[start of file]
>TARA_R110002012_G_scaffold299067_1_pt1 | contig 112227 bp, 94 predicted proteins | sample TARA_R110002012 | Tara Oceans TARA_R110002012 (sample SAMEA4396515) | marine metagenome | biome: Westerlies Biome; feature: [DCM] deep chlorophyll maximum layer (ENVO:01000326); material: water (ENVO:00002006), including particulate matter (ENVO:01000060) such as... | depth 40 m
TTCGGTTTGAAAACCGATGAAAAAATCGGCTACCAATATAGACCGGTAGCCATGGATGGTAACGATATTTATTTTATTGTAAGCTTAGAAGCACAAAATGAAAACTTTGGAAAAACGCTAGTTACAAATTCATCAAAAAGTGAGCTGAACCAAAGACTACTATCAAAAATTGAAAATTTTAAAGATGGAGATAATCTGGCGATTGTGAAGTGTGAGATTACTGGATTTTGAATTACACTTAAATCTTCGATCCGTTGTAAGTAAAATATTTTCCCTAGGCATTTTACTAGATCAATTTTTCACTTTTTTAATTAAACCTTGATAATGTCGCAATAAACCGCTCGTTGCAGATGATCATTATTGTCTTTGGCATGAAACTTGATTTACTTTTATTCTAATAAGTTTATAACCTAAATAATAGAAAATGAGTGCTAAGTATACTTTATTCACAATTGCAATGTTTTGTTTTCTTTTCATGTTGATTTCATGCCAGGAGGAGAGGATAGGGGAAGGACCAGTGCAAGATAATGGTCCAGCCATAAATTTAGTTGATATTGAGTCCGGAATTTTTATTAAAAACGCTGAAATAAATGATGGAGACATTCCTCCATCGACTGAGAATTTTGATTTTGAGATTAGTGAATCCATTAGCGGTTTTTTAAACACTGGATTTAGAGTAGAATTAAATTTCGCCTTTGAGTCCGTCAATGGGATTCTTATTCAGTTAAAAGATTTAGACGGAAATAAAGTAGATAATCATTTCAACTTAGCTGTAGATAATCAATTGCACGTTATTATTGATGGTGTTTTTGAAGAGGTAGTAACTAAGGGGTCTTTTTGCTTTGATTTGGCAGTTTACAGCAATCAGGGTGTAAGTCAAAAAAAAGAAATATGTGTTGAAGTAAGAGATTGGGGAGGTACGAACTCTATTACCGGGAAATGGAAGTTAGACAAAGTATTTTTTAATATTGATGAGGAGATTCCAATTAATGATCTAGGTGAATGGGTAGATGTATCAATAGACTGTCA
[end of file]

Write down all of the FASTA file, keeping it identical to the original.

>TARA_R110002012_G_scaffold299067_1_pt1 | contig 112227 bp, 94 predicted proteins | sample TARA_R110002012 | Tara Oceans TARA_R110002012 (sample SAMEA4396515) | marine metagenome | biome: Westerlies Biome; feature: [DCM] deep chlorophyll maximum layer (ENVO:01000326); material: water (ENVO:00002006), including particulate matter (ENVO:01000060) such as... | depth 40 m
TTCGGTTTGAAAACCGATGAAAAAATCGGCTACCAATATAGACCGGTAGCCATGGATGGTAACGATATTTATTTTATTGTAAGCTTAGAAGCACAAAATGAAAACTTTGGAAAAACGCTAGTTACAAATTCATCAAAAAGTGAGCTGAACCAAAGACTACTATCAAAAATTGAAAATTTTAAAGATGGAGATAATCTGGCGATTGTGAAGTGTGAGATTACTGGATTTTGAATTACACTTAAATCTTCGATCCGTTGTAAGTAAAATATTTTCCCTAGGCATTTTACTAGATCAATTTTTCACTTTTTTAATTAAACCTTGATAATGTCGCAATAAACCGCTCGTTGCAGATGATCATTATTGTCTTTGGCATGAAACTTGATTTACTTTTATTCTAATAAGTTTATAACCTAAATAATAGAAAATGAGTGCTAAGTATACTTTATTCACAATTGCAATGTTTTGTTTTCTTTTCATGTTGATTTCATGCCAGGAGGAGAGGATAGGGGAAGGACCAGTGCAAGATAATGGTCCAGCCATAAATTTAGTTGATATTGAGTCCGGAATTTTTATTAAAAACGCTGAAATAAATGATGGAGACATTCCTCCATCGACTGAGAATTTTGATTTTGAGATTAGTGAATCCATTAGCGGTTTTTTAAACACTGGATTTAGAGTAGAATTAAATTTCGCCTTTGAGTCCGTCAATGGGATTCTTATTCAGTTAAAAGATTTAGACGGAAATAAAGTAGATAATCATTTCAACTTAGCTGTAGATAATCAATTGCACGTTATTATTGATGGTGTTTTTGAAGAGGTAGTAACTAAGGGGTCTTTTTGCTTTGATTTGGCAGTTTACAGCAATCAGGGTGTAAGTCAAAAAAAAGAAATATGTGTTGAAGTAAGAGATTGGGGAGGTACGAACTCTATTACCGGGAAATGGAAGTTAGACAAAGTATTTTTTAATATTGATGAGGAGATTCCAATTAATGATCTAGGTGAATGGGTAGATGTATCAATAGACTGTCA